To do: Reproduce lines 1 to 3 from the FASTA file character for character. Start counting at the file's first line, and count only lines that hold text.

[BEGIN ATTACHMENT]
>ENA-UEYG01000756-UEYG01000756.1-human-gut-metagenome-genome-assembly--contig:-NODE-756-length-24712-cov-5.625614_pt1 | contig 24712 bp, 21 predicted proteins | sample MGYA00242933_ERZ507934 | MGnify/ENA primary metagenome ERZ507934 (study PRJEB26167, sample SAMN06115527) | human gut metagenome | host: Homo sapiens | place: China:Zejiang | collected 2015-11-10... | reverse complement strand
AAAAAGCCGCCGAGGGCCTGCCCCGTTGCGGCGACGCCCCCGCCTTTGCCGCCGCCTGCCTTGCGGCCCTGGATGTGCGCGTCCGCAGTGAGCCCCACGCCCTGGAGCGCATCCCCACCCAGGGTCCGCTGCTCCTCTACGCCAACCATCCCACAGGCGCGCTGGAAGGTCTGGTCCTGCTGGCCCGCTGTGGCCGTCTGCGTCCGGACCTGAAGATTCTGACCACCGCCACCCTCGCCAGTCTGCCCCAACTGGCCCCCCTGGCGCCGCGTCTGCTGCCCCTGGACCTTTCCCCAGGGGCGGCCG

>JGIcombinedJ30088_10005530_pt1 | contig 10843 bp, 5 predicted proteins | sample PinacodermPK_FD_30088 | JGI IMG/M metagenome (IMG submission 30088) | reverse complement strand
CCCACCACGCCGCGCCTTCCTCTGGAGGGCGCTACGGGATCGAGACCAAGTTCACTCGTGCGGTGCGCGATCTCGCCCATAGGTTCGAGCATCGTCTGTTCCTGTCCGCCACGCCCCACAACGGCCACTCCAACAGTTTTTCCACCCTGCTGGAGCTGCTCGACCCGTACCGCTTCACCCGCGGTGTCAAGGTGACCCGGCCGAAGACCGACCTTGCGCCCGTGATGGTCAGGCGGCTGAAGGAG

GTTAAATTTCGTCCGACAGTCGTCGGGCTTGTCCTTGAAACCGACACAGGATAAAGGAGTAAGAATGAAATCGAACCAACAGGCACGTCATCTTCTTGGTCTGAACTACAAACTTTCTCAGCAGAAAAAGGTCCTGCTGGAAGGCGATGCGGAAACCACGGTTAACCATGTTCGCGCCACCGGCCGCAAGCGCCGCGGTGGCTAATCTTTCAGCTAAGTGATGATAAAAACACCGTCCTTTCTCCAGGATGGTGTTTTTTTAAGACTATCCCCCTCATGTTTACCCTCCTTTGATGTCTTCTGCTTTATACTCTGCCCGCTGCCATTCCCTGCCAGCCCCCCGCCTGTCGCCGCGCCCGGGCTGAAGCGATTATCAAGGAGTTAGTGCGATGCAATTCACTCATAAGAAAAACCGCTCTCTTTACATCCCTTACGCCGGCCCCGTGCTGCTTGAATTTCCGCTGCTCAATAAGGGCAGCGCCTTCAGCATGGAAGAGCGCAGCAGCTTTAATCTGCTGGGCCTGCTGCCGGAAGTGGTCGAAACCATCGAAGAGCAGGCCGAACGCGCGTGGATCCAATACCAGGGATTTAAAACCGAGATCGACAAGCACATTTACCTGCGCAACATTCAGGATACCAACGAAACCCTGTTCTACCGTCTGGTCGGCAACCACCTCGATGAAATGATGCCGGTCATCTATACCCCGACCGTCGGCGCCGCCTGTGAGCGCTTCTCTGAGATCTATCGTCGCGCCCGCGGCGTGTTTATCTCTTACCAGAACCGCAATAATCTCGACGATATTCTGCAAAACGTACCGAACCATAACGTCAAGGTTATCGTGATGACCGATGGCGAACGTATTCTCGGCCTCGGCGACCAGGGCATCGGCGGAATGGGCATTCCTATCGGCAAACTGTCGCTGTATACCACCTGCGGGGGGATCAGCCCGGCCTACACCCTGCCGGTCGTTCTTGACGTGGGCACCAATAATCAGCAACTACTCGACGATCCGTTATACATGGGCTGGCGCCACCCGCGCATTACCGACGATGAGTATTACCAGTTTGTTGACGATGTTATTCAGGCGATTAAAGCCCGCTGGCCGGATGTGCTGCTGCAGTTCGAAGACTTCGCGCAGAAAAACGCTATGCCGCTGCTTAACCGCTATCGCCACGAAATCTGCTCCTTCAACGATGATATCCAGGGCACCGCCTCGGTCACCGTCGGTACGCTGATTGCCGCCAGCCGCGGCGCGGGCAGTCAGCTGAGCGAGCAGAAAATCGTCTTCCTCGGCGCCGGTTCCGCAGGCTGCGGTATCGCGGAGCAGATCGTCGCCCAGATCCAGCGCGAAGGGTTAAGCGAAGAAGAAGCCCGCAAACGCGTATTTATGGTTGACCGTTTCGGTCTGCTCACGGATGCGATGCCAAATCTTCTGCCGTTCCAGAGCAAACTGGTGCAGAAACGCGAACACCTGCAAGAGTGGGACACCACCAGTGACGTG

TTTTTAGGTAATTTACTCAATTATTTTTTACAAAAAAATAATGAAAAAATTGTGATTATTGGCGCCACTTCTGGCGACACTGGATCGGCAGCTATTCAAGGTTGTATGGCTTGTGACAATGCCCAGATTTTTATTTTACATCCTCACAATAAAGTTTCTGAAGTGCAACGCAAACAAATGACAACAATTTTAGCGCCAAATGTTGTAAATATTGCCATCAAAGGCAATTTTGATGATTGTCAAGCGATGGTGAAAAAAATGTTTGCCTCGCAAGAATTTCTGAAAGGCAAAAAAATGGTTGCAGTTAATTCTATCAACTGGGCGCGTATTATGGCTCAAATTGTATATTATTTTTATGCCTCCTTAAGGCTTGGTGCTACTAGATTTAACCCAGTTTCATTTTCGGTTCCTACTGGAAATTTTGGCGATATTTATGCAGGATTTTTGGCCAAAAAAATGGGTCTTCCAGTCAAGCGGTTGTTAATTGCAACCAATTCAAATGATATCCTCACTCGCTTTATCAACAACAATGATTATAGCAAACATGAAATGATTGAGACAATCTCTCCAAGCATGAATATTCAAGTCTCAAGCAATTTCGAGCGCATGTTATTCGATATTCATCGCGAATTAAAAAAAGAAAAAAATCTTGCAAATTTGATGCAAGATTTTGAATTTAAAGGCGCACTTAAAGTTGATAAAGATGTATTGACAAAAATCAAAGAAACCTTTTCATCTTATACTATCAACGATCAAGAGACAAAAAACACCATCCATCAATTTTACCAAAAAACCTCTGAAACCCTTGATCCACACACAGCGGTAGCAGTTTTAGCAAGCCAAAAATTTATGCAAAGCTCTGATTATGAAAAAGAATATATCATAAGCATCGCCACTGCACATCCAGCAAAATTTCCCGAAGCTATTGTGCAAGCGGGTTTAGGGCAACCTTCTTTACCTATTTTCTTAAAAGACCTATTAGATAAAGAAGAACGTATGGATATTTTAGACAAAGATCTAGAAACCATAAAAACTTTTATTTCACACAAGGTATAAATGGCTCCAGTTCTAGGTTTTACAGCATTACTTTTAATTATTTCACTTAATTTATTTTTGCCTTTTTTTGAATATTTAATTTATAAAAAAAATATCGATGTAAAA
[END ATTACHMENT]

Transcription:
>ENA-UEYG01000756-UEYG01000756.1-human-gut-metagenome-genome-assembly--contig:-NODE-756-length-24712-cov-5.625614_pt1 | contig 24712 bp, 21 predicted proteins | sample MGYA00242933_ERZ507934 | MGnify/ENA primary metagenome ERZ507934 (study PRJEB26167, sample SAMN06115527) | human gut metagenome | host: Homo sapiens | place: China:Zejiang | collected 2015-11-10... | reverse complement strand
AAAAAGCCGCCGAGGGCCTGCCCCGTTGCGGCGACGCCCCCGCCTTTGCCGCCGCCTGCCTTGCGGCCCTGGATGTGCGCGTCCGCAGTGAGCCCCACGCCCTGGAGCGCATCCCCACCCAGGGTCCGCTGCTCCTCTACGCCAACCATCCCACAGGCGCGCTGGAAGGTCTGGTCCTGCTGGCCCGCTGTGGCCGTCTGCGTCCGGACCTGAAGATTCTGACCACCGCCACCCTCGCCAGTCTGCCCCAACTGGCCCCCCTGGCGCCGCGTCTGCTGCCCCTGGACCTTTCCCCAGGGGCGGCCG

>JGIcombinedJ30088_10005530_pt1 | contig 10843 bp, 5 predicted proteins | sample PinacodermPK_FD_30088 | JGI IMG/M metagenome (IMG submission 30088) | reverse complement strand